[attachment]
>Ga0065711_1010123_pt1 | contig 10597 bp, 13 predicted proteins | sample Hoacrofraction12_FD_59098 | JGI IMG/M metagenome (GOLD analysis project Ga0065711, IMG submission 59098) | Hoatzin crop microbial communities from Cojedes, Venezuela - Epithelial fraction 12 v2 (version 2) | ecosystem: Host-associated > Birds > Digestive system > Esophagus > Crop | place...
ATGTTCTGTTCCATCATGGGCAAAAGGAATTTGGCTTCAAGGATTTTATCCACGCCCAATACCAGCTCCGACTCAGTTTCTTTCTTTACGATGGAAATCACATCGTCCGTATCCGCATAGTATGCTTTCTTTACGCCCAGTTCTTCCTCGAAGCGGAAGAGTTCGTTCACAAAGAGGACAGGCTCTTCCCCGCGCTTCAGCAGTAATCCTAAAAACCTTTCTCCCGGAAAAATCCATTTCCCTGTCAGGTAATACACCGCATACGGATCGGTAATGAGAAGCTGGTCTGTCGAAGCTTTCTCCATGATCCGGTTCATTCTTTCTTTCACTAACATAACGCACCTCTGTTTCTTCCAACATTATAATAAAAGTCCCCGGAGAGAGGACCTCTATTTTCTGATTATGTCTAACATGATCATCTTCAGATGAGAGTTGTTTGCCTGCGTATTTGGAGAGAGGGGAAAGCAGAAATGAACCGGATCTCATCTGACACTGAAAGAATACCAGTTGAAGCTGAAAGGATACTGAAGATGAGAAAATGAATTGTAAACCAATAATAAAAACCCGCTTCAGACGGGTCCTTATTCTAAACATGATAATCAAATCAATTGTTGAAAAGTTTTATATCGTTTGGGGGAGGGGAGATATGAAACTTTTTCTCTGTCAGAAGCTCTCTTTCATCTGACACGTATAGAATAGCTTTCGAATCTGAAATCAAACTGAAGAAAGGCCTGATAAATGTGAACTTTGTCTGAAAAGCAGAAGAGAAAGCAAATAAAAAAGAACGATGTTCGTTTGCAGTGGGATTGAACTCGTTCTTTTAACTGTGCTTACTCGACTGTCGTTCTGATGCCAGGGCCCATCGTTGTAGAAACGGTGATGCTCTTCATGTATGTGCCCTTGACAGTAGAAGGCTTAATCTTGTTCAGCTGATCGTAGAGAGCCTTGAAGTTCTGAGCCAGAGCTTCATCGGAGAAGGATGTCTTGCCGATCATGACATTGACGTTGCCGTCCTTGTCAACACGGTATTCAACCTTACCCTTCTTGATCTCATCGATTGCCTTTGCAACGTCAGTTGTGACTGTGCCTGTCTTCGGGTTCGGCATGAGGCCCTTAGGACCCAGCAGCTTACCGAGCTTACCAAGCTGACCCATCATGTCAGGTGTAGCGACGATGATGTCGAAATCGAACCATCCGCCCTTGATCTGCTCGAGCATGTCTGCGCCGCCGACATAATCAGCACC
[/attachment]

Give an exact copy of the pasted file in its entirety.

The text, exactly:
>Ga0065711_1010123_pt1 | contig 10597 bp, 13 predicted proteins | sample Hoacrofraction12_FD_59098 | JGI IMG/M metagenome (GOLD analysis project Ga0065711, IMG submission 59098) | Hoatzin crop microbial communities from Cojedes, Venezuela - Epithelial fraction 12 v2 (version 2) | ecosystem: Host-associated > Birds > Digestive system > Esophagus > Crop | place...
ATGTTCTGTTCCATCATGGGCAAAAGGAATTTGGCTTCAAGGATTTTATCCACGCCCAATACCAGCTCCGACTCAGTTTCTTTCTTTACGATGGAAATCACATCGTCCGTATCCGCATAGTATGCTTTCTTTACGCCCAGTTCTTCCTCGAAGCGGAAGAGTTCGTTCACAAAGAGGACAGGCTCTTCCCCGCGCTTCAGCAGTAATCCTAAAAACCTTTCTCCCGGAAAAATCCATTTCCCTGTCAGGTAATACACCGCATACGGATCGGTAATGAGAAGCTGGTCTGTCGAAGCTTTCTCCATGATCCGGTTCATTCTTTCTTTCACTAACATAACGCACCTCTGTTTCTTCCAACATTATAATAAAAGTCCCCGGAGAGAGGACCTCTATTTTCTGATTATGTCTAACATGATCATCTTCAGATGAGAGTTGTTTGCCTGCGTATTTGGAGAGAGGGGAAAGCAGAAATGAACCGGATCTCATCTGACACTGAAAGAATACCAGTTGAAGCTGAAAGGATACTGAAGATGAGAAAATGAATTGTAAACCAATAATAAAAACCCGCTTCAGACGGGTCCTTATTCTAAACATGATAATCAAATCAATTGTTGAAAAGTTTTATATCGTTTGGGGGAGGGGAGATATGAAACTTTTTCTCTGTCAGAAGCTCTCTTTCATCTGACACGTATAGAATAGCTTTCGAATCTGAAATCAAACTGAAGAAAGGCCTGATAAATGTGAACTTTGTCTGAAAAGCAGAAGAGAAAGCAAATAAAAAAGAACGATGTTCGTTTGCAGTGGGATTGAACTCGTTCTTTTAACTGTGCTTACTCGACTGTCGTTCTGATGCCAGGGCCCATCGTTGTAGAAACGGTGATGCTCTTCATGTATGTGCCCTTGACAGTAGAAGGCTTAATCTTGTTCAGCTGATCGTAGAGAGCCTTGAAGTTCTGAGCCAGAGCTTCATCGGAGAAGGATGTCTTGCCGATCATGACATTGACGTTGCCGTCCTTGTCAACACGGTATTCAACCTTACCCTTCTTGATCTCATCGATTGCCTTTGCAACGTCAGTTGTGACTGTGCCTGTCTTCGGGTTCGGCATGAGGCCCTTAGGACCCAGCAGCTTACCGAGCTTACCAAGCTGACCCATCATGTCAGGTGTAGCGACGATGATGTCGAAATCGAACCATCCGCCCTTGATCTGCTCGAGCATGTCTGCGCCGCCGACATAATCAGCACC